Moguls gold tops off a record weekend for Australian winter sport
19 December 2005
Dale Begg-Smith has won the first gold medal in Australia's 25-year history of World Cup mogul skiing, sharing the podium with Olympic Winter Institute team-mate Michael Robertson on what has been one of Australia's most successful weekends of winter sport.
Begg-Smith produced a superb finals run in the German resort of Oberstdorf, earning 25.69 points with a mixture of impressive turns and high-scoring jumps to take the gold from US skier Travis Mayer.
Robertson, skiing the best run of his life, scored 24.83 points to collect his first World Cup medal, a bronze.
The Oberstdorf result is the first time Australia has had two moguls skiers on the podium.
Twenty-year-old Begg-Smith had finished in sixth place in the qualifying round, two places behind Robertson in fourth.
Mayer was the leading qualifier on 25.00 points, with 2005 World Cup champion Jeremy Bloom, also of the US, in second place on 24.79. A third American, 2005 world champion Nathan Roberts, was in third place.
The maiden victory put Begg-Smith into equal second place on the World Cup standings with Mayer on 116 points, 24 behind Tapio Luusua of Finland.
Robertson, 23, moved into eighth place on 60 points, but more importantly, secured a top 20 per cent of field result, meeting the AOC performance criteria for possible selection for Torino 2006.
On the other side of the world, parallel giant slalom rider Emanuel Oppliger was also producing career best performances over the weekend, finishing sixth in the second of two snowboard World Cups in Le Relais, Canada.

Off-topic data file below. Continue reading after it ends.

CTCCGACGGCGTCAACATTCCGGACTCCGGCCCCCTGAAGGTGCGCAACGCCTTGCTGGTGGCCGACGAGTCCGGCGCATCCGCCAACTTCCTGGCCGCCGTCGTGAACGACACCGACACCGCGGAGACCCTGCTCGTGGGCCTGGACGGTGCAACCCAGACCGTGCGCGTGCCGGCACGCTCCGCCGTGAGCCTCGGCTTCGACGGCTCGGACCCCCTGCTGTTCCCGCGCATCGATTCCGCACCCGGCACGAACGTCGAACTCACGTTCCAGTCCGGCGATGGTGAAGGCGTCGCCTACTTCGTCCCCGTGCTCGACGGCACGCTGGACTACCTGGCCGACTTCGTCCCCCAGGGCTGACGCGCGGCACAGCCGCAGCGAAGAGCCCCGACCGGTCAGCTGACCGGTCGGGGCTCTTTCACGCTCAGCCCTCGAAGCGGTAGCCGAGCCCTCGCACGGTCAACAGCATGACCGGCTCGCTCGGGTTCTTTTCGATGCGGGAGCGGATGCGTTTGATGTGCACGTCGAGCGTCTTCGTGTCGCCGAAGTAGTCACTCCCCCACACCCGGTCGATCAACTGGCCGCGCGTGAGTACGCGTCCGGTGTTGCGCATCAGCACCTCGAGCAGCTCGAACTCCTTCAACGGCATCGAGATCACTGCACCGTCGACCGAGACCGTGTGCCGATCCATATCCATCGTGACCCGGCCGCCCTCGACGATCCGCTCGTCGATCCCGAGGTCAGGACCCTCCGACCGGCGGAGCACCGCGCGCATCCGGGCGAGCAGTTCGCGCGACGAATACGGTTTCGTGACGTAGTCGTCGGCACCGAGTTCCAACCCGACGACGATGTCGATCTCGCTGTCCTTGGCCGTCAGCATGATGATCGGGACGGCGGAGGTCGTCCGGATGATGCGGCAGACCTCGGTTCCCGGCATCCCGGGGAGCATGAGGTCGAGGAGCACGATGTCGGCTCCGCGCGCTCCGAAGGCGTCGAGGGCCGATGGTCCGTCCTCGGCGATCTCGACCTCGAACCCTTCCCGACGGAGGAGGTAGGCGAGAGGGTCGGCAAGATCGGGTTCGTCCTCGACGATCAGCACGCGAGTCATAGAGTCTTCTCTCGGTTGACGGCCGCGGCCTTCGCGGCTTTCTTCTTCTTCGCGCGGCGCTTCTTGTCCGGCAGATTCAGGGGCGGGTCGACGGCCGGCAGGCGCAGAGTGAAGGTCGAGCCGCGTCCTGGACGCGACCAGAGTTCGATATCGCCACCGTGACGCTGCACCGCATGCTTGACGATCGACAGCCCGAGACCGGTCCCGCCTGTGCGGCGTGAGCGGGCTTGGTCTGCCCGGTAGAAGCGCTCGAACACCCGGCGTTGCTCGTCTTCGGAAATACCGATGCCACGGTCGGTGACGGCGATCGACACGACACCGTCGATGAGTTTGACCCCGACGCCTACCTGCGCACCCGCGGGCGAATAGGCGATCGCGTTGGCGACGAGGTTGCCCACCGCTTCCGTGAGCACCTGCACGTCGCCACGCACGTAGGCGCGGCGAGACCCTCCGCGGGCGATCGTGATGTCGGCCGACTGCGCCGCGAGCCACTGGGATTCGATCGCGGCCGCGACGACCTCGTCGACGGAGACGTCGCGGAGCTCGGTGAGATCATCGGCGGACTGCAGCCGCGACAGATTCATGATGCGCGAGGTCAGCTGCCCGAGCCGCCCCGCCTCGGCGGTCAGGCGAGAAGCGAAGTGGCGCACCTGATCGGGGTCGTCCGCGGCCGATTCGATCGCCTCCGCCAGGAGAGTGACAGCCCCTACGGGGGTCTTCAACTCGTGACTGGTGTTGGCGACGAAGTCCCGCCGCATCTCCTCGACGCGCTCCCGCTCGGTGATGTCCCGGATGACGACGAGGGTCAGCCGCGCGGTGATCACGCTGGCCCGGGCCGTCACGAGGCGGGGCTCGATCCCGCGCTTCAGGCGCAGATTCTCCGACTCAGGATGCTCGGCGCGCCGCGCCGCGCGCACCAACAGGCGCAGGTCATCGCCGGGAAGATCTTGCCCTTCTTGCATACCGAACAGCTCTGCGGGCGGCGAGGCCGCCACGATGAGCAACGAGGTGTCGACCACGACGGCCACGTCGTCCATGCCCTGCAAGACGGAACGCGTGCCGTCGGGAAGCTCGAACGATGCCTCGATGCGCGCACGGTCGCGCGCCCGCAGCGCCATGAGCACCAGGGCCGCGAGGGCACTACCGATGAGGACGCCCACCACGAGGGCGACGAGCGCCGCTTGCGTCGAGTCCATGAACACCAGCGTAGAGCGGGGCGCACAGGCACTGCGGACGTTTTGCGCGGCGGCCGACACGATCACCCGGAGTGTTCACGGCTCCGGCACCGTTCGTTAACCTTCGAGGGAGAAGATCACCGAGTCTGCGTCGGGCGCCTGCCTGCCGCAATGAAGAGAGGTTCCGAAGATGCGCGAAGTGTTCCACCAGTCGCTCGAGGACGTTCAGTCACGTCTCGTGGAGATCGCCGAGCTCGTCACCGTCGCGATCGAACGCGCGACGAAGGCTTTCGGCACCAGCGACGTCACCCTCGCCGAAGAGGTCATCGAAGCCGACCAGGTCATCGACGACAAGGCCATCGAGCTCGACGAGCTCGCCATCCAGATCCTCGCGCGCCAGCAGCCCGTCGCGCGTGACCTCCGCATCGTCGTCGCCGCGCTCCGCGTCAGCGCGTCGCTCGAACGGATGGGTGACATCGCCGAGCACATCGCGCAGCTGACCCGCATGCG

Oppliger, 30, followed up his 11th placing in the opening parallel giant slalom event at the Quebec resort with his first top ten, in just the ninth PGS race of his career.
Australia's women were also achieving key results, snowboarder Johanna Shaw qualifying for possible selection to the Torino 2006 team with two top 25 placings in parallel giant slalom in Le Relais.
And moguls skier Manuela Berchtold finished one place out of the 16-woman finals in Oberstdorf to register the second of three top 60 per cent results she needs to meet the qualifying standard for Torino 2006 team selection.
Downhiller AJ Bear had kicked off the remarkable two day period, posting Australia's best men's alpine World Cup result for 18 years, finishing in 17th place in Val Gardena, Italy.
Olympic Winter Institute